The Long-awaited Republication of Angels in Ebony

The Long-awaited Republication of Angels in Ebony

This article is the result of a follow-up interview with Mrs. Joan Tynes, in which she talked about the long-awaited republication of Angels in Ebony, one of the earliest books about Black Adventist History, originally published in 1975 by her father, Dr. Jacob Justiss, Jr.  Concerned that a generation of Black Americans, and Black Seventh-day Adventists in particular, lacked an identity with the past, Mrs. Tynes shared, “my father’s motivation for writing Angels in Ebony was to publish a brief work that documented the history of black Adventism.”  Dr. Justiss knew the book had to be brief in order to attract readership. At 158 pages, he thought it to be an appropriate length to interest, inspire and enlighten readers.

  1. E. Cleveland, in his compelling Introduction said, “Elder Jacob Justiss… has captured in writing much of the exciting history of the Black experience in the Seventh-Day Adventist Church. The fortunate reader will for the first time in our history be exposed to the exciting sweep of events that make this amazing story.”

In the book’s Preface, Justiss tells of his conversion to Seventh-day Adventism as a teenager and how as a student at Emmanuel Missionary College at Berrien Springs, Michigan he, “was thrown into the midst of a small but elite group of Black students whose deep roots in the message started my inquiry into the unwritten history they, their families and others had contributed to our church.”  He goes on to say the book, “is written especially for that lessening generation, those that built upon the pioneer work, that the prevailing custom of separate but equal welded into a compact church family, who remember when the work was personified by four men; F. L. Peterson, G. E. Peters, J. L. Moran and Dr. Harry Ford, enshrined in its few churches and institutions with the campus circle at Oakwood as its Mecca. It is also for those of this generation who want to learn about them.”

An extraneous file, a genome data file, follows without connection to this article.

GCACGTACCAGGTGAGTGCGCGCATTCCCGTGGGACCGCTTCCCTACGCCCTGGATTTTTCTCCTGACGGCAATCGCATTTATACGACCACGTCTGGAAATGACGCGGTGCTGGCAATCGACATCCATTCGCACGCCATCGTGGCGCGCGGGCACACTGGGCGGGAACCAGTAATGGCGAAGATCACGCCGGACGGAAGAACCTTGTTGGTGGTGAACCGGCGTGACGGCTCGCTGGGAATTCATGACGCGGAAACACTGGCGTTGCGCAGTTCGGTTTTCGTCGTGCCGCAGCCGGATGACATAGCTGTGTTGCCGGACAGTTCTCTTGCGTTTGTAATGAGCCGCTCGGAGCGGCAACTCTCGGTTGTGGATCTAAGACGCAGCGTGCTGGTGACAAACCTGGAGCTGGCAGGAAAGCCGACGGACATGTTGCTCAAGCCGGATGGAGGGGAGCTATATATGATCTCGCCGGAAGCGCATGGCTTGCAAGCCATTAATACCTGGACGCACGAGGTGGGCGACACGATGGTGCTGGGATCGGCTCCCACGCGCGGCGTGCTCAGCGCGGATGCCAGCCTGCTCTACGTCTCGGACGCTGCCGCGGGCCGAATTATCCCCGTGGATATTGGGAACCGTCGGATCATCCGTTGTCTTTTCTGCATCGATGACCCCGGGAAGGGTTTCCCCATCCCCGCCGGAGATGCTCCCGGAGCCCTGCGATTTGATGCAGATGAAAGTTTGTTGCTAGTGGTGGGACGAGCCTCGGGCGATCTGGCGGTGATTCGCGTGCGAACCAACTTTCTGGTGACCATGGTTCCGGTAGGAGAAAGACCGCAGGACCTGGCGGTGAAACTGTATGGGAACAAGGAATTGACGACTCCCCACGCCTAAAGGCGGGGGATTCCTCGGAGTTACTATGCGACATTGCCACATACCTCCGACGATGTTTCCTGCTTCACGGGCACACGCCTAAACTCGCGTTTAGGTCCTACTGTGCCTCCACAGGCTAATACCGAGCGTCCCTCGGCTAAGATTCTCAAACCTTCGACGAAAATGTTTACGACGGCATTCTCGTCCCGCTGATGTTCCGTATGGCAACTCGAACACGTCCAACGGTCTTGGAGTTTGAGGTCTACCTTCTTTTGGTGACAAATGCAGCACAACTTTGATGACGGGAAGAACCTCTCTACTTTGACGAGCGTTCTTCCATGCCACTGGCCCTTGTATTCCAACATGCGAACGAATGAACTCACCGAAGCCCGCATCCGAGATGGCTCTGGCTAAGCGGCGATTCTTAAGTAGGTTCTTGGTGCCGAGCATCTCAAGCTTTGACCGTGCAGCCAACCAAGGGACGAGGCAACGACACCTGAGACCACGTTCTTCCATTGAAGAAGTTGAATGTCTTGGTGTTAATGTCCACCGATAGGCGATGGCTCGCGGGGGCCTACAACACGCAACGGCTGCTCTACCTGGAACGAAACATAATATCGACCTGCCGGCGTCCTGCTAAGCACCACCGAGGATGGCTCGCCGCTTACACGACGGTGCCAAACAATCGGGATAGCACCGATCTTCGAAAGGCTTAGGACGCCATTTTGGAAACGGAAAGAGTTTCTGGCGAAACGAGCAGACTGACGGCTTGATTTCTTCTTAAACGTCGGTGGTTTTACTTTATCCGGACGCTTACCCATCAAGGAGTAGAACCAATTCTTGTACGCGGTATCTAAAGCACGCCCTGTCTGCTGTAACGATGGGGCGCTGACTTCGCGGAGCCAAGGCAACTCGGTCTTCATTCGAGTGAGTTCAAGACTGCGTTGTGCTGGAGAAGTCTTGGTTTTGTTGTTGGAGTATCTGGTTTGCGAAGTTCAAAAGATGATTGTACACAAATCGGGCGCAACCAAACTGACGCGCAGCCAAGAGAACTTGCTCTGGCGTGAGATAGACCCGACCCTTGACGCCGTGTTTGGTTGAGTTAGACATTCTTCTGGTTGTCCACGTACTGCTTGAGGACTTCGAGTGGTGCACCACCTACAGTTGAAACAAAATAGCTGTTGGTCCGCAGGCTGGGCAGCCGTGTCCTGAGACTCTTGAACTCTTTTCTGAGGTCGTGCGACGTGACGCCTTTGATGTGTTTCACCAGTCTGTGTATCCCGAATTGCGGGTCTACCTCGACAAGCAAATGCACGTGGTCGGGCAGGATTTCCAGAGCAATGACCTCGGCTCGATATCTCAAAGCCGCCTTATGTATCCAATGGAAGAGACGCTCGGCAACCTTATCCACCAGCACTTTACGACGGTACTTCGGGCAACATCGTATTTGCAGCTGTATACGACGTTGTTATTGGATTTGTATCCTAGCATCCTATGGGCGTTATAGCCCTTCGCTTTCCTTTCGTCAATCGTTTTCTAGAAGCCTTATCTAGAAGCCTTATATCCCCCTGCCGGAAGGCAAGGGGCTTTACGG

In nine chapters, Dr. Justiss traces “the connected sweep of God, movements and men” and covers the span of Black Adventism in America.  Photos, which are sources of history themselves, have been weaved throughout the book to capture the places and faces of the historical narrative.  Chapter titles and descriptions include:

  • Chapter I, “Religious Beginnings in America,” is about the transfer of Africans from their homeland to the new world.
  • Chapter II, “The Negro as Preacher and Prophet in the Awakening,” presents the little-known contributions of Negroes to early Adventist history. In this chapter Justiss highlights the contributions of Nat Turner, Charles Bowls, William Foy and others.
  • Chapter III, “Lay Beginnings, Morning Star,” presents how laymen first began the work among Negroes after the greatest chance for evangelism in American history has just passed; then how J. E. White sailed into the midst of the fray in his missionary boat, the Morning Star.
  • Chapter IV, “Organizing the Work in Perilous Times,” tells of the structuring, the hiring, the policies, and the men that shaped the Adventist work among Negroes. Justiss details how with men such as Laurence, Peters, Barry, Strachan, Kinney, Murphy, Sebastian, Buckner, Scott, Willis, Dasent, King and others, the black work grew from an estimated fifty Negro members in 1894, to around 900 by 1909, when the General Conference established the North American Negro Department.